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Endurance Cycling – Road Bike Fit For Long Haul Performance

Long distance cycling is growing in popularity.Whether it’s a charity century ride or one of the long distance races that are available, people are looking to increase performance in longer events. Many factors will affect you long distance performance but bike fit and set-up is one of the easiest to make improvements quickly.

When the rides and races get longer than 5 hours, you need to look at things a little different. You want your bike to be fast but it needs to be comfortable for the full event, not just the first couple of hours. It’s often the rider who isn’t distracted by discomfort who will out perform athletes that are faster. It doesn’t matter how fast your are if you can’t go the distance. Part of this is training but equipment set-up plays a big role as well.

Many of the bike fit issues are pretty common sense but are worth going over in depth so you get it right with less trial and error.

Handle Bars

Under this heading will be bar height, stem length and bar width. If you have a position that is comfortable for a couple of hours then you may want to raise your handlebar 5-10 mm for events longer than 4-5 hours. If you are doing anything over 100 miles, a slightly more relaxed position will add to comfort without increasing aerodynamic drag too much. The same goes for handlebar width. A bar one size wider than your shoulder width will be easier on your shoulders and let you breathe better. If you experience tightness or pain in the back or between the shoulder blades on longer rides consider swapping out to a stem a size shorter.

Bar tape

Consider double wrapping your bar or adding gel pads under your bar tape. Double wrapping is wrapping a second layer of padded tape over your existing bar tape. Over the course of many hours in the saddle the hands get beaten up pretty bad on rough roads. A little more cushion will save your hands and reduce the jarring on the shoulders as well.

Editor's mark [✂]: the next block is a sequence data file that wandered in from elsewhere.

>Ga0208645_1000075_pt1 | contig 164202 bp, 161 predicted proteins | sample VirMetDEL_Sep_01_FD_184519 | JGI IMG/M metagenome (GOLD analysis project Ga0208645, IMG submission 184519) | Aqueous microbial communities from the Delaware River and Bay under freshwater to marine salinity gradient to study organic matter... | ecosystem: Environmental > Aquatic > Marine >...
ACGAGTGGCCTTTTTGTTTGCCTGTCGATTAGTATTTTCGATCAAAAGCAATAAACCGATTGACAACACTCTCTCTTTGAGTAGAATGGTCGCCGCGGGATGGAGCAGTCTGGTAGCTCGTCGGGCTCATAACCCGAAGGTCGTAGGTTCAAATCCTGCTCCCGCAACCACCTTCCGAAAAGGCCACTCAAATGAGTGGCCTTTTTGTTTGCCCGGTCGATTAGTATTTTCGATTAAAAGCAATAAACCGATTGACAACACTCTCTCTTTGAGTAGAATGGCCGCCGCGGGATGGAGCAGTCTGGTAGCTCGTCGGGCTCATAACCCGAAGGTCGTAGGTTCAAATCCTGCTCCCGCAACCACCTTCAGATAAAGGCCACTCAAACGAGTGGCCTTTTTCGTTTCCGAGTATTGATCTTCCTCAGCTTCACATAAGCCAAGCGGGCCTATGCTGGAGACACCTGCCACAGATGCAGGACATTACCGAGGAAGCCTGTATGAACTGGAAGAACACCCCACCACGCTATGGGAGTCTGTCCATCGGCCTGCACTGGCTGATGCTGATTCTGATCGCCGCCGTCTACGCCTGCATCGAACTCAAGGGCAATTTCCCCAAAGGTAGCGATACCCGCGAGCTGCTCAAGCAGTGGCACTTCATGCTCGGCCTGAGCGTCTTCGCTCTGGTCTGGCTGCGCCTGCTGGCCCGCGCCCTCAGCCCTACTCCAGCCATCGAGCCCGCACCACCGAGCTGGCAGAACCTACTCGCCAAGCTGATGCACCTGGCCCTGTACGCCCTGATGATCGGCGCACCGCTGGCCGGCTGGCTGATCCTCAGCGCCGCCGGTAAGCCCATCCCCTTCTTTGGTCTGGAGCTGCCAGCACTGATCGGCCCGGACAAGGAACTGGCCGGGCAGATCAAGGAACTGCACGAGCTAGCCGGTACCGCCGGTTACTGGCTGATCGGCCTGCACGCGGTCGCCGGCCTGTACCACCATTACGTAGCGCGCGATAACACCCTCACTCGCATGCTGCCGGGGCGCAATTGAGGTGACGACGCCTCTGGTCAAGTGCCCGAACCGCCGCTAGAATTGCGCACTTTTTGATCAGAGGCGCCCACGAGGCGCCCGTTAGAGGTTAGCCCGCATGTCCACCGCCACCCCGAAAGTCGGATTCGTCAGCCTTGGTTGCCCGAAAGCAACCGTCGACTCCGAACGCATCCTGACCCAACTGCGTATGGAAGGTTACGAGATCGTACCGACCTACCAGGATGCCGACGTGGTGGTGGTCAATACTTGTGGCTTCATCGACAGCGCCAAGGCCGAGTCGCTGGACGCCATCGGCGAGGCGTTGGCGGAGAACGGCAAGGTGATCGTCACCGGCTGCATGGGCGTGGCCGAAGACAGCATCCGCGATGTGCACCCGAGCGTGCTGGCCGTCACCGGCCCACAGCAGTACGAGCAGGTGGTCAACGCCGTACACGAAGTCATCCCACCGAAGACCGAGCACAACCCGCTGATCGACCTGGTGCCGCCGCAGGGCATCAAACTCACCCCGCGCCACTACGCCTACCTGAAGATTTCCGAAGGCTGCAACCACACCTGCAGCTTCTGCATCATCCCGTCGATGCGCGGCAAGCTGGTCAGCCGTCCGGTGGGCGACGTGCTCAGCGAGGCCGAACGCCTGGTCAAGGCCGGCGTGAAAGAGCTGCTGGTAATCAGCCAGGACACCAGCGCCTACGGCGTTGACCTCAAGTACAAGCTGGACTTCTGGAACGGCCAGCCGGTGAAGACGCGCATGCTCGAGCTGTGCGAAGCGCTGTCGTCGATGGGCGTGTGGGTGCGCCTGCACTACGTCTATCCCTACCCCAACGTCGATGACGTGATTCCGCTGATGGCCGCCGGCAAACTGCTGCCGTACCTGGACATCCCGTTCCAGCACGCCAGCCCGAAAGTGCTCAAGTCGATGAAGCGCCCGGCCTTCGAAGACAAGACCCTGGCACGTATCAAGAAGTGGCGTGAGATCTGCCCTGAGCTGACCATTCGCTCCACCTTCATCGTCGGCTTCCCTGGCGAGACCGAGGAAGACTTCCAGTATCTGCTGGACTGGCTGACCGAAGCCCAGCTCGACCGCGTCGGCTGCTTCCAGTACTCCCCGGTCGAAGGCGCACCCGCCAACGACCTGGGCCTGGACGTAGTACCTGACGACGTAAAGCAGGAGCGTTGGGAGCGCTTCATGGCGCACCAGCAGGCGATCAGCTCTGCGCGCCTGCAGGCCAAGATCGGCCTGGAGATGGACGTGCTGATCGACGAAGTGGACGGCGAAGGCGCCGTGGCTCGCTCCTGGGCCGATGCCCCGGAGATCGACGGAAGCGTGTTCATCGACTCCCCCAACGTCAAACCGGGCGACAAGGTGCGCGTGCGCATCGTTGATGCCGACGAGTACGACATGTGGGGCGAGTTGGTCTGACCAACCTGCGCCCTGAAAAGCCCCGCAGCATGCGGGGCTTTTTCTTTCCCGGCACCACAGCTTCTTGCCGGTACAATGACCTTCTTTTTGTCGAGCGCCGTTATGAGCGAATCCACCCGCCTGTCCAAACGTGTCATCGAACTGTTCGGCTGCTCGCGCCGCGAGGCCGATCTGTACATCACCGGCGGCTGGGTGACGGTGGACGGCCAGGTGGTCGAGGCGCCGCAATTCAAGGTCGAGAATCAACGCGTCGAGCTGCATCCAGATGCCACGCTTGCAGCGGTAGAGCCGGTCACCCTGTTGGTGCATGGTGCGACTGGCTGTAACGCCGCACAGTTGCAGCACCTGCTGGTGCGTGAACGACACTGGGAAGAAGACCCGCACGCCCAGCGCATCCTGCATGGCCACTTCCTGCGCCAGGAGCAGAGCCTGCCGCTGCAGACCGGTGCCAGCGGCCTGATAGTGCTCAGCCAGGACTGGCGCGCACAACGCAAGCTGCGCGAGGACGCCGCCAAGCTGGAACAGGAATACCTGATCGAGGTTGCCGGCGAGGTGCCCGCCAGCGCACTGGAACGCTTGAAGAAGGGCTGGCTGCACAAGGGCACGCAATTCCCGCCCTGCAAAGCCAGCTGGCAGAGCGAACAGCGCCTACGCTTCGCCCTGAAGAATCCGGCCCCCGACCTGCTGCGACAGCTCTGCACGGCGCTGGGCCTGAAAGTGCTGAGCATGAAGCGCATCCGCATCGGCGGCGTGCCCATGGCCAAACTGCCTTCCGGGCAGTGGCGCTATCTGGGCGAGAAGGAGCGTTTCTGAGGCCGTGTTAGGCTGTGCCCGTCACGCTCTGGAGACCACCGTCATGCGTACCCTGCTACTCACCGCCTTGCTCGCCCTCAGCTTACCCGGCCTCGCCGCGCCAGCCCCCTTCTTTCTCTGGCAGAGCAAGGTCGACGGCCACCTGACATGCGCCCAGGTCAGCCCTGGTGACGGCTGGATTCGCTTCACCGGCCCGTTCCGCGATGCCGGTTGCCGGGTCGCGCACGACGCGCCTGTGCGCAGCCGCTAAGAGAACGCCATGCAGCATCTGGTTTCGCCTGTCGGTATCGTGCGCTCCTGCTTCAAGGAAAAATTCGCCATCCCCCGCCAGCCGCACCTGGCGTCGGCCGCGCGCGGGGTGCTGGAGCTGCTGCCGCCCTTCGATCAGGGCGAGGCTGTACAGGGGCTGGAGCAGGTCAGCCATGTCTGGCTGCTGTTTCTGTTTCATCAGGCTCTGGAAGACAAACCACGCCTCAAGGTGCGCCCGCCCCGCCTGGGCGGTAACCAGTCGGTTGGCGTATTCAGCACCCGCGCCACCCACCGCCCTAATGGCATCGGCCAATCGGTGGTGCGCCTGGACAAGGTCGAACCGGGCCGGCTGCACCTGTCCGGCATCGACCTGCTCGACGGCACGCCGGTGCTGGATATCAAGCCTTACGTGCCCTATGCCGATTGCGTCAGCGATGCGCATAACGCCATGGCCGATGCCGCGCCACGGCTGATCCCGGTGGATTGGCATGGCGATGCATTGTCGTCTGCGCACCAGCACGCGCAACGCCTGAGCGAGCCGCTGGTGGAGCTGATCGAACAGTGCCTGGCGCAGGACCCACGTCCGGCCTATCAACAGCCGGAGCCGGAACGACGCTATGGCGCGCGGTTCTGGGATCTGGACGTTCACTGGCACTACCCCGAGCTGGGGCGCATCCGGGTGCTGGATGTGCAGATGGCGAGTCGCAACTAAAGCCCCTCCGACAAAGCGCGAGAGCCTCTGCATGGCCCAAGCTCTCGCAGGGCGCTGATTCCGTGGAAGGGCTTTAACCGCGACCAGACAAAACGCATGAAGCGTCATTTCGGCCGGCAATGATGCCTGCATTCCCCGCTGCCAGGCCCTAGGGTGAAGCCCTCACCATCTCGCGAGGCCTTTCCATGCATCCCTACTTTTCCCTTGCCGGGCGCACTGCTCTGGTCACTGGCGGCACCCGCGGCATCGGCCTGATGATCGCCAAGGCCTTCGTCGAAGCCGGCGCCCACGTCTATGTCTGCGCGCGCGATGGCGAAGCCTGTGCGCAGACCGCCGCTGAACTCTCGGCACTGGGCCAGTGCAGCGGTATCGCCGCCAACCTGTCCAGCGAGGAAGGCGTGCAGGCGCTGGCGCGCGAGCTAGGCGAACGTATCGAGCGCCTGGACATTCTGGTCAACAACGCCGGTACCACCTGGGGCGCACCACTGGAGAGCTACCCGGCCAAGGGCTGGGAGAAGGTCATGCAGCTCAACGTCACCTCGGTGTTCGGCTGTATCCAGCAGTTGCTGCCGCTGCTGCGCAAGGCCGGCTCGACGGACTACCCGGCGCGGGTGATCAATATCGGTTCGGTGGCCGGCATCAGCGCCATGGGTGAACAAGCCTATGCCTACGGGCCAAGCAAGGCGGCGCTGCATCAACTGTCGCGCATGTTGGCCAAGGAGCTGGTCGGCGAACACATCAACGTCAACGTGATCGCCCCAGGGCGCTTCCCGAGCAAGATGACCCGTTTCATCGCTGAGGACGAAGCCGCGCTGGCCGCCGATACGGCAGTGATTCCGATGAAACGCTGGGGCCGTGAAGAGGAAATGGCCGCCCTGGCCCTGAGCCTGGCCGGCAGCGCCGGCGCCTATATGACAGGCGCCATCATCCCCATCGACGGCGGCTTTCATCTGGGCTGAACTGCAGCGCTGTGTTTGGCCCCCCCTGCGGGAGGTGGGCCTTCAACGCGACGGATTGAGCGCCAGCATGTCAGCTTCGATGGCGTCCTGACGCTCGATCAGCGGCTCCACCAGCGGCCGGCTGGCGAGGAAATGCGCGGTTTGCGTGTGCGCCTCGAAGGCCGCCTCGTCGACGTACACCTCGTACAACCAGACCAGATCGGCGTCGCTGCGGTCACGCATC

You want your bike to be fast but flat tires will slow you down. A fast rolling race tire with puncture protection like the Kenda C2C or Schwalbe Ultremo are great options for smoother roads. If you expect to get into rougher roads up size your tires a few millimeters. If you run 23 mm tires swap out to a set of 25 mm. The slightly wider tire will give more cushion and grip better in the corners.


The saddle that is comfortable for 2 hours can be torture for rides that are much longer. You will usually need a little more support and padding for endurance riding. If you have a shape of saddle that you like, you can often find a version of that shape that is more cushy. I like the shape of the Selle Italia SLR saddle but as I’ve gotten into endurance riding I’ve swapped to the SLR XC as it has the same shape with more padding.


A good bike fit is a good fit but depending on the distance you ride you can get a little more comfort and performance by tweaking your fit for the distances you are looking to ride and compete at. And ignore what the pros do as most of us don’t have the option of living on our bikes.

It’s in you to become a better cyclist. Helping you get there is my number one goal. Equipment, riding skills, fitness and nutrition all have to be dialed in to reach your potential. To take your next step on that journey visit http://www.cyclecambridge.com.


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